3 Foreign Currency Convertible Bonds (FCCBs) It refers to foreign currency denominated instruments which are issued in accordance with the Issue of Foreign Currency Convertible Bonds (FCCBs) and Ordinary Shares (Through Depositary Receipt Mechanism) Scheme, 1993, as amended from time to time. Issuance of FCCBs shall also conform to other applicable regulations. Further, FCCBs should be without any warrants attached.
4 Foreign Currency Exchangeable Bonds (FCEBs) It refers to foreign currency denominated instruments which are issued in accordance with the Issue of Foreign Currency Exchangeable Bonds (FCEBs) Scheme, 2008, as amended from time to time. FCEBs are exchangeable into equity share of another company, to be called the Offered Company, in any manner, either wholly, or partly or on the basis of any equity related warrants attached to debt instruments. Issuance of FCEBs shall also conform to other applicable regulations.
5 Trade Credit Trade Credit (TC) refers to the credit extended by the overseas supplier, bank, financial institution, and other permitted recognised lenders for maturity, as prescribed in TC framework, for imports of capital/non-capital goods permissible under the Foreign Trade Policy of the Government of India. TC can be raised in any freely convertible foreign currency (FCY) or Indian Rupee. Depending on the source of finance, such TCs include suppliers’ credit and buyers’ credit from recognised lenders. Suppliers’ credit relates to credit for imports into India extended by the overseas supplier. Buyers’ credit refers to loans for payment of imports into India arranged by the importer from a bank or financial institution outside India.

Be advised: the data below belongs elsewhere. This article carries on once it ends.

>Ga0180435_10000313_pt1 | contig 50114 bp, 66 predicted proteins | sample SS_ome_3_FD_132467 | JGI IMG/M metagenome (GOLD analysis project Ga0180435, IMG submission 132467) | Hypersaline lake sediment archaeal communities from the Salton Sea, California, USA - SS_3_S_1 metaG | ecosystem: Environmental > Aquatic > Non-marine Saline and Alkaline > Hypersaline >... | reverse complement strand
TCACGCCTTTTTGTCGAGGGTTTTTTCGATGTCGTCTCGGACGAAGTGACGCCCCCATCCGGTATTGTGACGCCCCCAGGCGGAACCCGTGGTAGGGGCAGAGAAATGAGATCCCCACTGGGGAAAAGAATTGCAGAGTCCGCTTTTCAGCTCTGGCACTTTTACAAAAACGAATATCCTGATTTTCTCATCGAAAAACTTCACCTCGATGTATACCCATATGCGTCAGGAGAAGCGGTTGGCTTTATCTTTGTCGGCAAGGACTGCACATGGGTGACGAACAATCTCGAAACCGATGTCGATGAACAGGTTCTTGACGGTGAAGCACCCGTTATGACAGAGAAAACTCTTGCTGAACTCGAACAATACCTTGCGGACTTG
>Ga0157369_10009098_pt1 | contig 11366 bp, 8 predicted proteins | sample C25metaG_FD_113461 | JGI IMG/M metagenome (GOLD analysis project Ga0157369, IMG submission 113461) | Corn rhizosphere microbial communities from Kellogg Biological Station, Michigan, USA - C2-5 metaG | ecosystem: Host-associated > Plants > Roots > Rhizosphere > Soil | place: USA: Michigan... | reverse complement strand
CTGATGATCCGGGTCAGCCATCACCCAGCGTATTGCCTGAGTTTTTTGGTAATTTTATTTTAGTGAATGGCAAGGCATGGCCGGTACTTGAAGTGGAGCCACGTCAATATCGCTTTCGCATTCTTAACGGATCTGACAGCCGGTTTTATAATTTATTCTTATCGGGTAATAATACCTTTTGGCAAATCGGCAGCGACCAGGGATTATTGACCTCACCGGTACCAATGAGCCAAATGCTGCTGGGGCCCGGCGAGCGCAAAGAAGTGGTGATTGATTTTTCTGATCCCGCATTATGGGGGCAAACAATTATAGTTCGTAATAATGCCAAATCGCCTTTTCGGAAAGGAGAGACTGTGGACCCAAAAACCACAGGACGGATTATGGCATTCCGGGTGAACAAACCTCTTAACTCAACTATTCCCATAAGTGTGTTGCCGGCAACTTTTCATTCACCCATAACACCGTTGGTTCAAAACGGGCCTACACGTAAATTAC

6 External Commercial Borrowing (ECB) liability-Equity ratio For the purpose of External Commercial Borrowing (ECB) liability-equity ratio, ECB amount will include all outstanding amount of all ECBs (other than INR denominated ECBs) and the proposed one (only outstanding ECB amounts in case of refinancing) while equity will include the paid-up capital and free reserves (including the share premium received in foreign currency) as per the latest audited balance sheet. Both ECB and equity amounts will be calculated with respect to the foreign equity holder. Where there is more than one foreign equity holder in the borrowing company, the portion of the share premium in foreign currency brought in by the lender(s) concerned shall only be considered for calculating the ratio. The ratio will be calculated as per latest audited balance sheet.